TIME animals

Watch Live Video of the Newborn Giraffe at the Dallas Zoo

Animal Planet—Dallas Zoo

Katie the reticulated giraffe gave birth on Friday

Royal baby, who?

The Dallas Zoo’s newest addition is here: Katie the reticulated giraffe—not to be confused with the expectant Kate Middleton—gave birth on Friday. (On the count of three: one, two, three … awww!)

The zoo teamed up with Animal Planet to bring viewers 24/7 coverage via live cam.

Watch the live feed below to see/aww over the calf, whose sex is unknown. Animal Planet will also air a one-hour special, Giraffe Birth Live, Saturday night at 9 p.m. ET/PT.

Katie is one of about 4,700 of her kind, down from an estimated 31,000 in 1998, according to the Giraffe Conservation Foundation. That’s all the more reason to get excited about her little one, in addition to the wardrobe full of giraffe onesies we’re sure Katie stocked up on.

This article originally appeared on People.com

TIME animals

This Doggie Photo Booth Is the Cutest Thing You’ll See Today

But it also has a serious job: helping animals find homes

With the help of some professional quality photos, an adorable marketing strategy and social media, the Humane Society of Utah is making sure every dog has its day.

Instead of taking the usual mournful pictures of dogs in their pens, social-media coordinator Guinnevere Shuster, who took the photos, thought about how to make the animals more appealing to potential adopters.

“I was hoping that it would help change people’s options and perceptions of shelter dogs. Showing off the individual personalities of the dogs, instead of the sad ‘behind bars’ images that have become associated with shelter animals,” she tells TIME.

The pictures are posted on the organization’s Facebook and Instagram pages and have been wildly successful, but according to special-event manager Rachel Kelly, they have had a more important impact.

“Since we have started utilizing social media, we had a record-breaking number of adoptions, placing over 10,000 animals into homes in 2014. We are already set to break that record this year … We definitely attribute this photo campaign as a large part of this success, as they capture the unique personality of each animal,” she tells TIME.

Cats have predictably proved to be more difficult, but Shuster says she has an “arsenal of treats and bribes” to give it another go.

TIME animals

When This Multi-Talented Police Horse Isn’t Helping Fight Crime, He’s Painting

What are YOU bringing to the table?

Everyone, say hello to Jacob, a police horse in St. Petersburg, Fla. When he isn’t assisting his human partner, Officer Jason Hughes, with fighting crime and keeping the peace, he’s honing his skills as a painter.

Hughes had noticed that Jacob liked to grab stuff with his mouth, so he thought, “I bet if I gave him a paint brush, and put a canvas in front of it, he’d paint on it.”

As you’ll see in the above video, provided by the St. Petersburg police department, Hughes was right. Jacob is a naturally skilled painter. Why teach him to paint, though? According to Hughes, it keeps Jacob challenged and helps him develop trust with his partner.

Stay tuned for an upcoming charity exhibit featuring Jacob’s work.

TIME animals

Your Pup Will Eat Better Than You at This Five-Course Meal and Drink Pairing For Dogs

Getty Images

Bone appetit!

British dog owners with a dogged devotion to their pets, take note: A pop-up restaurant called The Curious Canine Kitchen will serve up a five-course organic meal and drink pairing for dogs in London’s Shoreditch neighborhood on April 11 and April 12. This “Doggie Fine Diner” is donating all of the proceeds to Amazon CARES, which promotes wildlife conservation in the Peruvian Amazon region.

According to its website, pampered pooches will get to feast on:

Textures of Tripe with seaweed and kale puree, crispy Paddywack with reishi mushroom flaxseed cream and coconut and blueberry chia pudding with gluten-free cinnamon quinoa ‘dog biscuits’ to name a few. Served alongside refreshments such as Alkaline water, beef consommé and coconut water, the menu will be polished off with a piquant marrowbone, known for its teeth cleaning properties and a ‘Fresh Breath’ herbal tea tonic to aid digestion.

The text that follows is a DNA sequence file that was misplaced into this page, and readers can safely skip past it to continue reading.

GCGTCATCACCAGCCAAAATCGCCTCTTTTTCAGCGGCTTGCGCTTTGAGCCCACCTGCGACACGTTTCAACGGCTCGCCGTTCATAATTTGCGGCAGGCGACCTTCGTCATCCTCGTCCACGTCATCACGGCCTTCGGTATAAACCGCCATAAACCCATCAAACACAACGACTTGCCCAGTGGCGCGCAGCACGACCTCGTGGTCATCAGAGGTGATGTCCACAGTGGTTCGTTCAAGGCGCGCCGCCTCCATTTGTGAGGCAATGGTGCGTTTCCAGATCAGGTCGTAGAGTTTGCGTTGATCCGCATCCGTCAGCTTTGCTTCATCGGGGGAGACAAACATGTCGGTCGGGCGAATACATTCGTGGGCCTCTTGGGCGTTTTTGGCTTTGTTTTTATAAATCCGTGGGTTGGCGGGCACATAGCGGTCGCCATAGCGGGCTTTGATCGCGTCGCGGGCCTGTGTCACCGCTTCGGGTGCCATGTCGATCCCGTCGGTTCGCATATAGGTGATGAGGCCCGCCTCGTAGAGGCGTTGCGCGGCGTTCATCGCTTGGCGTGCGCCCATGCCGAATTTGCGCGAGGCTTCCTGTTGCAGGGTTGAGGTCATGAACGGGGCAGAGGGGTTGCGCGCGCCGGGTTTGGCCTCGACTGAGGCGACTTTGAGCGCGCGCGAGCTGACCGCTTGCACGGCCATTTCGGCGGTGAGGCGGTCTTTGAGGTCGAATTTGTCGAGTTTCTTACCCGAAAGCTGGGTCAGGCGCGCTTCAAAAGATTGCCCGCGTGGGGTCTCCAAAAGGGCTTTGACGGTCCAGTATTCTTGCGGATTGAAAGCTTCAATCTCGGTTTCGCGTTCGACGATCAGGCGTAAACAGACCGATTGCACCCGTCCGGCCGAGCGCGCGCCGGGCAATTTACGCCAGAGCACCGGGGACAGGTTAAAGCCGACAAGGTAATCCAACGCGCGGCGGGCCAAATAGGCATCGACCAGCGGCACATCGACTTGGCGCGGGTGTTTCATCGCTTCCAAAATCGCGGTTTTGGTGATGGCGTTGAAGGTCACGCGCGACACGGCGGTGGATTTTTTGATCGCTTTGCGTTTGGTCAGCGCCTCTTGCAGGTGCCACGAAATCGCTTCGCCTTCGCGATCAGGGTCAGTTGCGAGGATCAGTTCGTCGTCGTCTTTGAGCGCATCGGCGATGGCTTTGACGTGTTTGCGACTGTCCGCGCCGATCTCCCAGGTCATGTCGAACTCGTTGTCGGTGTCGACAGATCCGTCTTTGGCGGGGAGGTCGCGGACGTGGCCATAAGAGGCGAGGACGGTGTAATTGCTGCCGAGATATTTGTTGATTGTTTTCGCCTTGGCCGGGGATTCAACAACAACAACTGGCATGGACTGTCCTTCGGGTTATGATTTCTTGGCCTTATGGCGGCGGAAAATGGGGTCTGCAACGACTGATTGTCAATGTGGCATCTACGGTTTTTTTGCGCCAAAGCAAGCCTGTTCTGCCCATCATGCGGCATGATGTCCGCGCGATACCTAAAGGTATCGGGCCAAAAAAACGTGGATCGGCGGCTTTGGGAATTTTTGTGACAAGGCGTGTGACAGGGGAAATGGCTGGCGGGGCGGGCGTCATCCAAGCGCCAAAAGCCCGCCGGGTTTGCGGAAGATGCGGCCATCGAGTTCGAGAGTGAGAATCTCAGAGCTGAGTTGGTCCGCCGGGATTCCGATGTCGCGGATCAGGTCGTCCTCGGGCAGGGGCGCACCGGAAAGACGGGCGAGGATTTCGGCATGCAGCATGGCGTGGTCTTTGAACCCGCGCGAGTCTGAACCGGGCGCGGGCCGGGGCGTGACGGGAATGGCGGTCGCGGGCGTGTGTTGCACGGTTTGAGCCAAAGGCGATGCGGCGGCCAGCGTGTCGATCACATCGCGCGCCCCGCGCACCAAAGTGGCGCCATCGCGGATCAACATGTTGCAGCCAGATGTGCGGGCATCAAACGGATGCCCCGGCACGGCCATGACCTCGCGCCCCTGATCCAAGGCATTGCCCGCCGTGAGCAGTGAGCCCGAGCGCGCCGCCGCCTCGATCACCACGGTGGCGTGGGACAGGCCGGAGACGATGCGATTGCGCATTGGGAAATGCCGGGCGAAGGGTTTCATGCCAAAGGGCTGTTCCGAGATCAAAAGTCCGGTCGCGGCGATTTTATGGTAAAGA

TIME curiosities

Meet the Award-Winning Seeing-Eye Cat

Baby the Persian cat won a medal of honor for his service in 1947

We can only imagine the reasons why Carolyn Swanson forewent the traditional seeing-eye dog in favor of a Persian cat named Baby. Perhaps she was allergic, or afraid, or simply too attached to Baby to consider a canine replacement. Whatever the reason, LIFE Magazine dispatched a photographer to capture their special relationship in 1947, creating a series of photographs that never appeared in the magazine’s pages.

Swanson kept the white cat on a tight leash, lest a squirrel send him running. Baby, in turn, guided her over thresholds and across streets. And his service did not go unrecognized. A clipping from a local newspaper announced that Baby was awarded a medal “for faithful devotion to his blind mistress.” Though the cat posed stoically with his medallion, he seemed to favor a more humble reward: a heaping plate of cat food.

Liz Ronk, who edited this gallery, is the Photo Editor for LIFE.com. Follow her on Twitter at @LizabethRonk.

TIME Environment

The Number of Sea Lions Washing Up on Californian Shores Is Higher Than Ever

Sea lions
Rich Lewis—Getty Images/Flickr

Rising sea temperatures mean less food for the mammals

Emaciated sea lions are showing up on beaches in Southern California at unprecedented rates, because rising sea temperatures have reduced the populations of sardines and squid that form their main diet.

The National Marine Fisheries Service reports that a record-breaking 2,250 sea lions, largely young pups, have washed ashore in California so far this year.

That’s double the number seen in 2013 (which was previously the worst winter season for the mammals) and 20 times the stranding rate over the same period during the past decade, Reuters reports.

Read: Why Hundreds of Starving Sea Lion Pups Are Washing Up in California

In March alone, 1,050 sea lions — the highest number recorded in a month — were stranded according to scientists tracking their rates at an agency of the National Oceanic and Atmospheric Administration.

California’s rescue facilities have been overwhelmed by the surge, with teams working frantically to rehabilitate the starving animals.


TIME animals

Rare Canine Flu Outbreak Hits Chicago

sick dog
Getty Images

Five dogs have already died, and there are more than 1,000 cases

An unusual outbreak of canine flu around the Chicago area has killed five dogs and led to more than 1,000 cases, according to the Cook County Department of Animal and Rabies Control.